by Katherine O. Rizzo (first published in the April 2020 Equiery)

As the Maryland Horse Council continued to grow in its first decades of existence, its subcommittees also grew and in November 2011, MHC’s Farm Stewardship Committee was created.

Its initial goals included assisting horse farm owners in reaching their land stewardship goals through providing information, community support, and access to information on financing and other incentives.

In addition, the committee aimed to create more positive attention for horse farms in Maryland and bring the voice of the horse community into discussions of laws, regulations and incentive programs for agriculture and for the environment. “One of the important, untold stories of horse farms as part of

Maryland agriculture and environmental management,” says former MHC President, Jane Seigler, is that a well maintained horse pasture provides huge environmental benefits as both a natural filter for runoff into the bay, and a carbon sink. The MHC Farm Stewardship Committee has been an important voice in getting that message out.”

The Oxford English Dictionary defines “stewardship” as “the job of supervising or taking care of something, such as an organization or property.” Where MHC can be seen as stewards for the entire Maryland horse industry, the Farm Stewardship Committee became stewards specifically for horse farm owners.

Committee founder and chair Jane Thery stated, “healthy pastures are great for everyone and create a positive impact on the environment.” This concept of healthy pastures creating a healthy environment became the driving force behind the Committee.

Quarterly meetings were held throughout the state at farms that were already showing good stewardship practices such as Carolyn Krome’s Persimmon Tree Farm in Westminster and Robert Butts’ Waredaca in Laytonsville. “We held early meetings at both places as well as Hilltop and farms on the Eastern Shore,” Thery said.

At each meeting, the Committee would bring in experts on such topics as cost sharing, solar panels, pasture management and more. As state and county regulations changed, seminar topics changed too. “We help farmers keep up on the changing county codes and put them in touch with those that can help them adjust if needed,” Thery added.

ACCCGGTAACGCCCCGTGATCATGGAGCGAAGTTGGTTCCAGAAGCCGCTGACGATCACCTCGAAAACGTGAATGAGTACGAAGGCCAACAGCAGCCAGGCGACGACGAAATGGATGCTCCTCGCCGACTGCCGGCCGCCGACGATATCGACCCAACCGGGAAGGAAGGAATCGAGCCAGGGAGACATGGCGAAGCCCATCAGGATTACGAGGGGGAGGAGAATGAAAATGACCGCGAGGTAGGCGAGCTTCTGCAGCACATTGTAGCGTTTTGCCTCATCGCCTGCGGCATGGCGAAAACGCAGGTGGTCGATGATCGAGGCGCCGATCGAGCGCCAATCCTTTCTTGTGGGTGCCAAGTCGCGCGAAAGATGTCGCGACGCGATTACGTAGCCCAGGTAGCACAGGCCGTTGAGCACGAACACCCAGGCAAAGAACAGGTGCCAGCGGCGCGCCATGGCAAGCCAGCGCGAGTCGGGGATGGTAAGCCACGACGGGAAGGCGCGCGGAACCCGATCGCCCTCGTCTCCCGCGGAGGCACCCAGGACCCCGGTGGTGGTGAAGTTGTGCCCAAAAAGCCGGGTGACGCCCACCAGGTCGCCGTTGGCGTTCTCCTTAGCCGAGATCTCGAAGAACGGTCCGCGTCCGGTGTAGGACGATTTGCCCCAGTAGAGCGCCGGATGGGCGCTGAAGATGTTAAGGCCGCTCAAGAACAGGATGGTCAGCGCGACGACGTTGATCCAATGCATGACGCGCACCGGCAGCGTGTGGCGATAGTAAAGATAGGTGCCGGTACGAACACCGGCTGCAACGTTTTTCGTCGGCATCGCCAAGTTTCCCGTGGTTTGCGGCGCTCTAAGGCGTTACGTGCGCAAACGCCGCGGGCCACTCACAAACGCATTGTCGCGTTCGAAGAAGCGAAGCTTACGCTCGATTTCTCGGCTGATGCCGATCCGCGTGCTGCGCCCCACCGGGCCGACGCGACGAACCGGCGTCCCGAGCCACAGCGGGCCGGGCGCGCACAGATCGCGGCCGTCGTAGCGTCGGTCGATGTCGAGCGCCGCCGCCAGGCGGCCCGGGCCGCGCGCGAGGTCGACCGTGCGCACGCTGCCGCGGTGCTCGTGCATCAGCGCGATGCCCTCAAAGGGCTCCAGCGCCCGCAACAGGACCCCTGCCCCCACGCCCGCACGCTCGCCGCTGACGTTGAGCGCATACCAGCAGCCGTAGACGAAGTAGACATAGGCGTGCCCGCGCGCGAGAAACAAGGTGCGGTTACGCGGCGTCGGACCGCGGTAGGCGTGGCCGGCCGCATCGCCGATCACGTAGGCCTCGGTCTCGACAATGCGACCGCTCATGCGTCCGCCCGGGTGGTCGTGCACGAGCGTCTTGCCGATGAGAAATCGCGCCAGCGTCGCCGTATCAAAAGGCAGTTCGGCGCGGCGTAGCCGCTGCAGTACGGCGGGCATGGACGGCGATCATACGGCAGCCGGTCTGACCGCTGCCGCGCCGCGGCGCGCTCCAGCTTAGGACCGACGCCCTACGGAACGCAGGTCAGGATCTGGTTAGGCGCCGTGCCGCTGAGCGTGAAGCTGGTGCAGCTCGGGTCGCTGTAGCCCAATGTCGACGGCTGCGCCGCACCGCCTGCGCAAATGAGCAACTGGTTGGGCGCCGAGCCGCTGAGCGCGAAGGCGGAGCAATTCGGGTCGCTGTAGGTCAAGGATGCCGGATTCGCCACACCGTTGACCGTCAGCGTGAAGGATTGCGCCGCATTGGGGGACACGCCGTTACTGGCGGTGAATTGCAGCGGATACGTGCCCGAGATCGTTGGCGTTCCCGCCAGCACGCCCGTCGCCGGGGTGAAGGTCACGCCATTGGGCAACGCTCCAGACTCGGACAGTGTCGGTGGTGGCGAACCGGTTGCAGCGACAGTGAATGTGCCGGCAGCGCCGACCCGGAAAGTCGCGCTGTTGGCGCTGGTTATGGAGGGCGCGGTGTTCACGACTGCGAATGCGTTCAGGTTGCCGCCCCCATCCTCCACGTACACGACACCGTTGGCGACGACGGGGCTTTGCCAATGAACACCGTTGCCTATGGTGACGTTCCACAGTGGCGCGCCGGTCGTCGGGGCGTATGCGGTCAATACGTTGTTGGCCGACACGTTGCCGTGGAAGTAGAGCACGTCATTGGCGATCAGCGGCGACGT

Thery also maintains the Committee’s blog on MHC’s website where all information from meetings, and much more, are shared digitally to the community.

Action and Results
One of the first action plan items listed by the Committee was to increase the number of horse farms that are certified through the Farm Stewardship Certification and Assessment Program (FSCAP). Thery feels that the Committee’s biggest accomplishment thus far is increasing the FSCAP numbers dramatically.

“When I joined MHC, Persimmon Tree was the only horse farm in the program,” Thery stated. “Now, there are 32 horse farms protecting 3,363.6 acres in 11 counties. That’s all due to this Committee’s efforts.”

Another action plan item was to link horse farm owners and managers to public and private resources available to upgrade their farm stewardship practices. Due to Thery’s and the Committee’s efforts, more horse farm owners are aware of and use the county Soil Conservation Districts. “We were able to tap into the interests of horse farm owners to be more environmentally aware. It was there, we just helped to mobilize it,” Thery added.

The Committee has also helped put farm owners in touch with the University of Maryland’s various programs. UMD offers pasture rotation seminars as well as information on how to build proper dry lots and create better manure management practices.

In addition, Thery says that bridging the gaps between farmers and environmental groups has been a big part of the Committee. “We’ve been able to cross boundaries and form positive relationships with organizations such as the Chesapeake Bay Foundation,” she said, adding, “Pastures are great filters for the environment.”

The Next 35 Years
As MHC heads into its next 35 years, Thery has a few goals in mind for the Farm Stewardship Committee and top on the list is a new Green Ribbon Farm Stewardship Recognition Initiative. In short, the program would celebrate horse farms within the state that maintain good stewardship practices. Details are still in the works and will be posted on MHC’s Farm Stewardship Committee page soon.

Second on Thery’s new list of Committee goals is to assist horse farm owners in being a part of the State’s Water Implementation Program (WIP3). Each county has different line items related to “horse pasture management” with a 2025 goal of reducing nitrogen production. “Having farms be champions of the WIP3 program is very important,” Thery stated.

Manure management is still on the action plan list for the Committee, as with horses, it is the one common item that all horse farms have! “In general, we all need to be better aware of how to manage manure,” Thery said. She sees a need to be able to educate people one on one of what will work best for their individual farms.

One way to accomplish these goals is to create a volunteer network that could go from farm to farm in various regions to help with the actual work needed to bring farms up to better stewardship practices.
Ultimately, Thery says the Committee continues to address the need to change the public image of what horse farms are. “These aren’t just a bunch of rich people riding horses,” she said, “they care about their land and want to protect it.”